Your pearly whites gleam in the midday sun,
But soon your eyes will close and you will sleep;
There will be no dreams behind your eyelids,
Only the cool steel of the artist’s knife.
A coffee-stained sheet of yellow paper
In a forgotten filing cabinet
Tells us that you are enjoying life out
In Queen Elizabeth National Park,
But in reality, your toothless corpse
Rots, festers in another midday sun.
You are Schrodinger’s hippopotamus;
Both alive and dead – but really just dead.
Meanwhile, in a small Wan Chai apartment
There is an intricate, ‘beautiful’ vase;
With a broken glaze and a broken smile,
Your pearly whites gleam in the midday sun.
This is a syllabic poem, inspired by recent research which has shown that there is a large discrepancy between the amount of hippo ivory that is officially imported and exported, a scenario that could threaten the survival of the species.
Ivory is a hard, white material from the tusks and teeth of animals, that can be used in art or manufacturing. Traditionally ivory is associated with elephants, but it also comes from the tusk and teeth of walruses, wart hogs, whales, and hippopotamuses. Hippo teeth are traded—legally and illegally—mostly to Asia, where they’re carved into artwork and ornaments.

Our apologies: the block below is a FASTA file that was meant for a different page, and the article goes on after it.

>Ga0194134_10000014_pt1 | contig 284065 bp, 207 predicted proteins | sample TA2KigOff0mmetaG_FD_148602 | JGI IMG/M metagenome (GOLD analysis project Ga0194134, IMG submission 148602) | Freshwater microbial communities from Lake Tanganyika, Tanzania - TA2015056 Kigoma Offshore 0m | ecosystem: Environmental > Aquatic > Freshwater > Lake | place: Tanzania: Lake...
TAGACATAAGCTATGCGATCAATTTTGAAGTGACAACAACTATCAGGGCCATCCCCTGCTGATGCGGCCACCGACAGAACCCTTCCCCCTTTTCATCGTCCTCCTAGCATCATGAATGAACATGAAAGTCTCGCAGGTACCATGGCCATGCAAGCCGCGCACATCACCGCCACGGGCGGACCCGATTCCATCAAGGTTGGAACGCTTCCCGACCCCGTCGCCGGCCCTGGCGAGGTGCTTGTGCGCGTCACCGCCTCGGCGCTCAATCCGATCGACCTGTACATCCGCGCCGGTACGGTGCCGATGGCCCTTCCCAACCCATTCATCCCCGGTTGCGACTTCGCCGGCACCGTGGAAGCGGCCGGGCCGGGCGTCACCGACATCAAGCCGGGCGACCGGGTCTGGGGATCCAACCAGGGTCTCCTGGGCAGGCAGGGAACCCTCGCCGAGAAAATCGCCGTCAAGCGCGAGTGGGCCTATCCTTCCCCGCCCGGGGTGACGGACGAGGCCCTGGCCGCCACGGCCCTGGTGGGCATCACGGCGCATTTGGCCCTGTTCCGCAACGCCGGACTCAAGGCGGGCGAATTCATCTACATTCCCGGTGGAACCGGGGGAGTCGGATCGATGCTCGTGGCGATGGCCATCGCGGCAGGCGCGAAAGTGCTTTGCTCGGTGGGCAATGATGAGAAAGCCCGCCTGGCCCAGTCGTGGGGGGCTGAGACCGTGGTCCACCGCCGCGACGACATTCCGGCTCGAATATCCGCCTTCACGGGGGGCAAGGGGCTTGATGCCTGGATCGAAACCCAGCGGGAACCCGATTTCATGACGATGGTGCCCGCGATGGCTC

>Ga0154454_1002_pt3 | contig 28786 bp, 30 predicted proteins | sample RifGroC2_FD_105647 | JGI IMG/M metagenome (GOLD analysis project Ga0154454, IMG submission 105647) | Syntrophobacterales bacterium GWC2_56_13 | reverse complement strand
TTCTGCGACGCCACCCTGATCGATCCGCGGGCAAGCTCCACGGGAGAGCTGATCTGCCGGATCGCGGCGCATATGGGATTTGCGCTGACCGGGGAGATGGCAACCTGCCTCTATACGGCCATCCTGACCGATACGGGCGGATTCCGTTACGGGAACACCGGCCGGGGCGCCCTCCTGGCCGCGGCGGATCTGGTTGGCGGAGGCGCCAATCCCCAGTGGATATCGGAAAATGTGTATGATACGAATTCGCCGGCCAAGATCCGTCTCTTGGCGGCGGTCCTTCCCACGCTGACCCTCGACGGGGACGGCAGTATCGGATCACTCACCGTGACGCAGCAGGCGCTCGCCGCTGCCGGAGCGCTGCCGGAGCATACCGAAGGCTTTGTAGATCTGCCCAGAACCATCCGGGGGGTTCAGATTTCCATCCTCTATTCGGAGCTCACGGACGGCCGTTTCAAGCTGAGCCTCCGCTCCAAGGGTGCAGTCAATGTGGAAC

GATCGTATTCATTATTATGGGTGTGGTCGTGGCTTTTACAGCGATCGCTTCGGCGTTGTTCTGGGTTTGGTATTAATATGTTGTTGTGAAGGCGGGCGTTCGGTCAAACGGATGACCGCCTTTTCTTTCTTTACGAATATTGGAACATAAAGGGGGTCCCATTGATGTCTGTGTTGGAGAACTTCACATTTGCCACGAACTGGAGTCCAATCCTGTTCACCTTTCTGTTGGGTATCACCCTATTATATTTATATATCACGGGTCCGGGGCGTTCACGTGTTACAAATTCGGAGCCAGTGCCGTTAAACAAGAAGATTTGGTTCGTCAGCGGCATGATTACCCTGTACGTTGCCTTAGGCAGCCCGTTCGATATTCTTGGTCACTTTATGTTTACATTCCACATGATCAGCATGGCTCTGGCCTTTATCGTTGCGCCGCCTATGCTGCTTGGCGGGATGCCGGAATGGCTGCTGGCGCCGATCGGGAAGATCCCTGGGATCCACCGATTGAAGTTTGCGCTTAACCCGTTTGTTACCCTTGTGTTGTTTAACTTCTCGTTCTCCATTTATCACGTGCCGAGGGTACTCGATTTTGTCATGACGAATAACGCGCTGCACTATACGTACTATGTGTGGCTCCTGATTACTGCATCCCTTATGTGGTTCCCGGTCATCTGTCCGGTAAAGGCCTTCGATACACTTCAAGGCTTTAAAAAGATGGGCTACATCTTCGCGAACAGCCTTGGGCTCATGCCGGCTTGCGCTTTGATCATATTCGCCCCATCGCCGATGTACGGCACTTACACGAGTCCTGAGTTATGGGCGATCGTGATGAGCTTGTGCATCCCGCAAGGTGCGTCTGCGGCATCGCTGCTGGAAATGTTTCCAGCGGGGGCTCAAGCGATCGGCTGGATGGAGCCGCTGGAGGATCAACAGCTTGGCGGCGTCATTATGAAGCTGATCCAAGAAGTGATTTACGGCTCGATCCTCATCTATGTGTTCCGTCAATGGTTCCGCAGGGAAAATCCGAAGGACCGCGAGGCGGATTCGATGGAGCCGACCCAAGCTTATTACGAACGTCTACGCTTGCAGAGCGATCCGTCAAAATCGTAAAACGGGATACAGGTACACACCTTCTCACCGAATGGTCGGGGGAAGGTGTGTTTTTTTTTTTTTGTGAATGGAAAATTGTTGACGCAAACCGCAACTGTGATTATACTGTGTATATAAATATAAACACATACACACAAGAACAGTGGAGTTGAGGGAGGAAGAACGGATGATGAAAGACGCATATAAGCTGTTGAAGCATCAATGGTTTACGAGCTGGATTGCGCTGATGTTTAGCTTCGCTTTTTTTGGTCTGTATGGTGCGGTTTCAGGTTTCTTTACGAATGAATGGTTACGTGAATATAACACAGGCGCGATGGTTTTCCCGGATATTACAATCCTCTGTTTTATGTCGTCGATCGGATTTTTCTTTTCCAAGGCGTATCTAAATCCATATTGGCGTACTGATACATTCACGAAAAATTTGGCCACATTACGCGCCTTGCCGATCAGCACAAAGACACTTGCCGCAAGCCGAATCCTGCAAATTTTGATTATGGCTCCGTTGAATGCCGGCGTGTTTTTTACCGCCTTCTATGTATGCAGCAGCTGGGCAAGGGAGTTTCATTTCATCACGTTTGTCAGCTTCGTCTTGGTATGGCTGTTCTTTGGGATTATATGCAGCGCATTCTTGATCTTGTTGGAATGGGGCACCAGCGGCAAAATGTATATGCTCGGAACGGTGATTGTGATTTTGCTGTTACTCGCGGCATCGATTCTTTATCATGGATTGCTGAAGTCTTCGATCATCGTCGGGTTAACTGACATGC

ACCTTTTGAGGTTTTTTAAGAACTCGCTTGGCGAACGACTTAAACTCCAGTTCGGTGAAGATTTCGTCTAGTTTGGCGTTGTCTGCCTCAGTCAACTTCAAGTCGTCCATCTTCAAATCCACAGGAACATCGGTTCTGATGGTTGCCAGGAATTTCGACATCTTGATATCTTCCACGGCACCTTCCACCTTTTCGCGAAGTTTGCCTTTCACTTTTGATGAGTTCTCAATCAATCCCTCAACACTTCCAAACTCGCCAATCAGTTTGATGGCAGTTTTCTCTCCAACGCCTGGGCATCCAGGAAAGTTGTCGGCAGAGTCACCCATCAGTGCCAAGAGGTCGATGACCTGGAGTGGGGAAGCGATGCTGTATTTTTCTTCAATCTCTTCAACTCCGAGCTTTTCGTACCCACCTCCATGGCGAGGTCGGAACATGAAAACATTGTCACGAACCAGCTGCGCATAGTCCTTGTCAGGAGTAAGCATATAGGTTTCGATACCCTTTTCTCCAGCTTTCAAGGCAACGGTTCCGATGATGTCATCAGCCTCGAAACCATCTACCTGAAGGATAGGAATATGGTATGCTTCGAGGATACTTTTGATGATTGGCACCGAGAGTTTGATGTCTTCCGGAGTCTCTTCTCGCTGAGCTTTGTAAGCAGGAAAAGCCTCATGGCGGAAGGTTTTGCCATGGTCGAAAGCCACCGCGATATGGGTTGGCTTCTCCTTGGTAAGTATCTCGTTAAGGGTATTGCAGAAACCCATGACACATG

Since the Convention on International Trade in Endangered Species of Wild Fauna and Flora (CITES) was established in 1975, over 770,000 kg of hippo teeth have been traded internationally, with 90% of this trade passing through Hong Kong, and 75% of the Hong Kong imports coming from Uganda and Tanzania. The researchers in this study found large discrepancies between these import and export figures, amounting to over 14,000 kg of hippo teeth, which represents over 2,700 individual hippos, or 2% of the global population. As the researchers point out, these large discrepancies undermine regulatory measures and pose a significant threat to the survival of hippo populations in these two countries.
An audio version of the poem can be heard here.